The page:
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Life and Work with Rose Adams

Today we’d like to introduce you to Rose Adams.

Rose, let’s start with your story. We’d love to hear how you got started and how the journey has been so far.
I teach art history at Cal State Fullerton. Walls that Unite was born out of a study abroad program I created to take college students to learn about Mexican muralism in Mexico City and about culture in Guanajuato. While there, students immerse themselves in art, education, politics, and history for two weeks.

After the first year of running this program, I realized that my students could deepen their understanding of Mexico by participating in a service-learning project that was directly tied to the curriculum. I partnered with a migrant club that helped organize the activity and took my students to the town of Ojos de Agua in Guanajuato, where they combined their academic work and knowledge of the murals in an art project they created with 50 children.

Ojos de Agua is a small community, one of many in this area. These ranchos have more in common than just dirt roads. Residents migrate in large numbers to the United States, not looking for better living conditions, but simply to find work, which is hard to come by in these towns.

This situation puts an incredible amount of pressure on all family members. Children are raised in single-parent households and often assume adult responsibilities from early on. The ones who are old enough to work in the fields help support the family financially. Those who cannot work often stay home to care for younger siblings or elderly grandparents. This results in broken families and children who drop out of school at a very young age.  Many will not make it to high school. The cycle repeats itself.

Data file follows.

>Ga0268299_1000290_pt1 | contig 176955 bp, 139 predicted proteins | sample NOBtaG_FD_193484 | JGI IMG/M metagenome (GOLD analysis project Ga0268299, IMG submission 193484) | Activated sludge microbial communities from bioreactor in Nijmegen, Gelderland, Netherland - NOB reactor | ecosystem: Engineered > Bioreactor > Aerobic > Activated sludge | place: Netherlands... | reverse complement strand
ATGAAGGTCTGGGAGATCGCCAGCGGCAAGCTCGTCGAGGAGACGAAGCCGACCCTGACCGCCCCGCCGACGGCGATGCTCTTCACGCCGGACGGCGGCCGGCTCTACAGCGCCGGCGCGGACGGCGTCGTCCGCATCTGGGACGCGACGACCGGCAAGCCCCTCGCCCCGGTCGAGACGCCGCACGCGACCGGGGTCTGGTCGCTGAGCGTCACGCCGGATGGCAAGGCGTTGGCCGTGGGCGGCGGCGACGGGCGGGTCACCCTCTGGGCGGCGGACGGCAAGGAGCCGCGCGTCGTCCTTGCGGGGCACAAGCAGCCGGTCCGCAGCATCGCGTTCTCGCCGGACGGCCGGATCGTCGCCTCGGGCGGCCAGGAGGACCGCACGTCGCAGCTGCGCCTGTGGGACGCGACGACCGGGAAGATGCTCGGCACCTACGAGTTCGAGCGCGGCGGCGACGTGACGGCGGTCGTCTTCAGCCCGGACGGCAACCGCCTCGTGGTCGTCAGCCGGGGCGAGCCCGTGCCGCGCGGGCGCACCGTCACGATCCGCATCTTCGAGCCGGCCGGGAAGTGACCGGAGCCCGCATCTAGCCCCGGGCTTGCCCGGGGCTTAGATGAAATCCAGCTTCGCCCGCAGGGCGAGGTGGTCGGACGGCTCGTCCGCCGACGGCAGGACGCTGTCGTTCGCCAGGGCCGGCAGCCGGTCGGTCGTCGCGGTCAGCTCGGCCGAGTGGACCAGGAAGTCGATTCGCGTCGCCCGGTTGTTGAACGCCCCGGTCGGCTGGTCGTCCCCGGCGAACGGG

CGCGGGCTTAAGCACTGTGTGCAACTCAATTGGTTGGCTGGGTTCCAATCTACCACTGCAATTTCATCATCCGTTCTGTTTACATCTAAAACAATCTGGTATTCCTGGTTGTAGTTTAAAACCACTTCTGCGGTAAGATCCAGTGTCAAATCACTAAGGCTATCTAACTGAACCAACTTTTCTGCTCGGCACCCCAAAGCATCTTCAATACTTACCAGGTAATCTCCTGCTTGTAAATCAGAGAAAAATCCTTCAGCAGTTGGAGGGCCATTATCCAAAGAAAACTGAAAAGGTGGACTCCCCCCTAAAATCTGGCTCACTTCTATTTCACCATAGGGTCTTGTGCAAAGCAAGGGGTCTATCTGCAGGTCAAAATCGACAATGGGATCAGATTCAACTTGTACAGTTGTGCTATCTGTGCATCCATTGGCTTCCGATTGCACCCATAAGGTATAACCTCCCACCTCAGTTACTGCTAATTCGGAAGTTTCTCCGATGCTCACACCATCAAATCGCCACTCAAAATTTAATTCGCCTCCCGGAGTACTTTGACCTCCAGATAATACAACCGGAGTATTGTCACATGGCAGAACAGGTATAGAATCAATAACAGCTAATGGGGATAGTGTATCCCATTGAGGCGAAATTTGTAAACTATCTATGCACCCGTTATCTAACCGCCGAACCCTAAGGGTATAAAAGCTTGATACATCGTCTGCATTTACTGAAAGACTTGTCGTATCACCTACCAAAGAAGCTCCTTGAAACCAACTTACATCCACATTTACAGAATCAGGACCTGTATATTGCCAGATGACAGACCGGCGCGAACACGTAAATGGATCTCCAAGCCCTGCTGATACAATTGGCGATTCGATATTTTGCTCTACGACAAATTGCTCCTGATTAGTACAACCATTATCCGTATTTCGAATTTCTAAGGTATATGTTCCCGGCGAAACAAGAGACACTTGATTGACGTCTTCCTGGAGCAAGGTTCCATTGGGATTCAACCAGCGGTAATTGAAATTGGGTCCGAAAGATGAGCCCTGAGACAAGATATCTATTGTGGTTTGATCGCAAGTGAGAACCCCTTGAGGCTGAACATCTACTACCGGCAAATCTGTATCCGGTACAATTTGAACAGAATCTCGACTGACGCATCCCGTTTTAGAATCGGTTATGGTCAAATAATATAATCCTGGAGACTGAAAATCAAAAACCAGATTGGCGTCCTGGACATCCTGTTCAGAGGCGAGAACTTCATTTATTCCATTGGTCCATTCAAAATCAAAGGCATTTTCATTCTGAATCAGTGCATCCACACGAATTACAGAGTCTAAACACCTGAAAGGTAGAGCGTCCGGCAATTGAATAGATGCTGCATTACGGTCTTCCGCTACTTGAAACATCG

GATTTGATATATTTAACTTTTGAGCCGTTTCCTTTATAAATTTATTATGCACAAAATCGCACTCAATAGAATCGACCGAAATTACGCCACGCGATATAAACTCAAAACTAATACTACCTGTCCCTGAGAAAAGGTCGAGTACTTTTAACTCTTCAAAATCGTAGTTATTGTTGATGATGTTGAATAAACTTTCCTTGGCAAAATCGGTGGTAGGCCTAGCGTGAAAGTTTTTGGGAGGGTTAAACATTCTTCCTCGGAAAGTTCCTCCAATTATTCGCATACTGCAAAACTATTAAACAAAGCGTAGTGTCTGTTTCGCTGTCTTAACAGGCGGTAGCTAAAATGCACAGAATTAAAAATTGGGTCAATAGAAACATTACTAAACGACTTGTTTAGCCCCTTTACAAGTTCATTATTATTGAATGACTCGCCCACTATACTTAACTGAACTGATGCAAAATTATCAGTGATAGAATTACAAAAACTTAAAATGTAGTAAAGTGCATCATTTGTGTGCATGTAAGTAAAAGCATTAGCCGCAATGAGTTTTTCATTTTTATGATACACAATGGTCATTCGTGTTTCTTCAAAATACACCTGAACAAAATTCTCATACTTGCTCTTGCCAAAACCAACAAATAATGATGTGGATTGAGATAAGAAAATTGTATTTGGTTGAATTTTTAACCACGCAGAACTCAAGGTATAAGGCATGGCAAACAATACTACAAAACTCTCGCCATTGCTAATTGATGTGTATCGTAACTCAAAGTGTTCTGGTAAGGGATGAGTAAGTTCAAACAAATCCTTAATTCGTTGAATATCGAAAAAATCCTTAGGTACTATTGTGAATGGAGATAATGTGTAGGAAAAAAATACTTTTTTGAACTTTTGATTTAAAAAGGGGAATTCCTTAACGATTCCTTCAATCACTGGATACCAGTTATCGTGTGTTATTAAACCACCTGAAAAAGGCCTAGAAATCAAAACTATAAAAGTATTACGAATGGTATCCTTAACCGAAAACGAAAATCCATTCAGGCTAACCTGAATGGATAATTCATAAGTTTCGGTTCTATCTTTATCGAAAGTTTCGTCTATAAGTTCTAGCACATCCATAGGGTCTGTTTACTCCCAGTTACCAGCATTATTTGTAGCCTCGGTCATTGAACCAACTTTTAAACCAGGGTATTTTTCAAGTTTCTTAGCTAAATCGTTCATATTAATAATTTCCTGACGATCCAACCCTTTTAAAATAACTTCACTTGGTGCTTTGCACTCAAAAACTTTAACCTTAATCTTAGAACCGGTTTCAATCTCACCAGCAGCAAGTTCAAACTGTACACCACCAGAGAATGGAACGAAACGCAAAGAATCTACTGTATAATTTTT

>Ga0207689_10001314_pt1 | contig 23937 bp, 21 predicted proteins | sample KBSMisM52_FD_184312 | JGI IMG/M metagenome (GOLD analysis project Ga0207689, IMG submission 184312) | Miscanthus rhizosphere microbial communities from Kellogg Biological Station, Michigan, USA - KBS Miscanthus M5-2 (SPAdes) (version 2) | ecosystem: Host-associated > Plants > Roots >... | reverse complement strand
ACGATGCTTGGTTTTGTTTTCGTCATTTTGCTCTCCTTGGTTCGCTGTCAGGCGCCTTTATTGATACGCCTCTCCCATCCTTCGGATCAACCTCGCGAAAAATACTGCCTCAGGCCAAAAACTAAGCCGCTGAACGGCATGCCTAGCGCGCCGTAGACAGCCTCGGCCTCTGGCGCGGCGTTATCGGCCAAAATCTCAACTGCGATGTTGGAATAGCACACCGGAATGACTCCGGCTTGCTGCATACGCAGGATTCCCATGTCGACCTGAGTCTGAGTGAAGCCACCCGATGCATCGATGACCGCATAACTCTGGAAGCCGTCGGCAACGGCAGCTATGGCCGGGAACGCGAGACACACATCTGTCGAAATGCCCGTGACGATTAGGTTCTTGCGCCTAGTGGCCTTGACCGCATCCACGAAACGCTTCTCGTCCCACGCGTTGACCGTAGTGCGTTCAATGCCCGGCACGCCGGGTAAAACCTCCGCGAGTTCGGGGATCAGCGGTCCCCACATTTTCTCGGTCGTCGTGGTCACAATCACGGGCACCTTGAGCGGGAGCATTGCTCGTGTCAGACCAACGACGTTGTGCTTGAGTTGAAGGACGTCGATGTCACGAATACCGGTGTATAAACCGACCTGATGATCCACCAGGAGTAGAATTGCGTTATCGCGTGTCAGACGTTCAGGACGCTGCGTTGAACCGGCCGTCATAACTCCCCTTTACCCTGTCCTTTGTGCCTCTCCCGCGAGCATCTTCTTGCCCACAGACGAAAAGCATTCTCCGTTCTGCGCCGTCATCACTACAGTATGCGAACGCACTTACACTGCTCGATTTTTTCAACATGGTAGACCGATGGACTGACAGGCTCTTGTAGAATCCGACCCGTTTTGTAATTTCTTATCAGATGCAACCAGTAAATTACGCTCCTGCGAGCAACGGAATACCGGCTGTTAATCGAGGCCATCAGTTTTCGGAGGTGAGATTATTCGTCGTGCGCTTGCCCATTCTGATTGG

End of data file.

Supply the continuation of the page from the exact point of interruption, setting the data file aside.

Let me go back to the dirt roads for a second. This is where the kids play. On the street. No sidewalks, no playgrounds, no parks. And little or no adult supervision. The idea of creating a safe space for the children to play and learn in the midst of such a demanding childhood became the basis for Walls that Unite. In partnership with Ojos de Agua, local and state government and the club that helped set up the service-learning project, we began to fundraise to help build a sports complex, playground, and picnic area.

Walls that Unite raised $100,000 and inaugurated the playground and picnic areas on May 1. On the same day we laid the first stone of the second phase of the project. There is still much to be done.

Great, so let’s dig a little deeper into the story – has it been an easy path overall and if not, what were the challenges you’ve had to overcome?
It’s been more of a roller coaster ride. The struggles have been many. Self-doubt has always lurked nearby. I question myself a lot about what I’m doing and whether I can pull it off. I also worry about effectively communicating and sharing my vision with others in a way that will make them believe in me and what Walls that Unite is trying to accomplish. I feel like I have become a sort of representative for the people we help and put a lot of pressure on myself because if I fail, I feel like I am letting them down.

Knowing who to ask for things or what doors to knock on was hard at first. You quickly grow a tougher skin and learn how to deal with the rejection so that you don’t take it personally. When you think of the positive impact you can have on others its easier swallow your pride and keep going.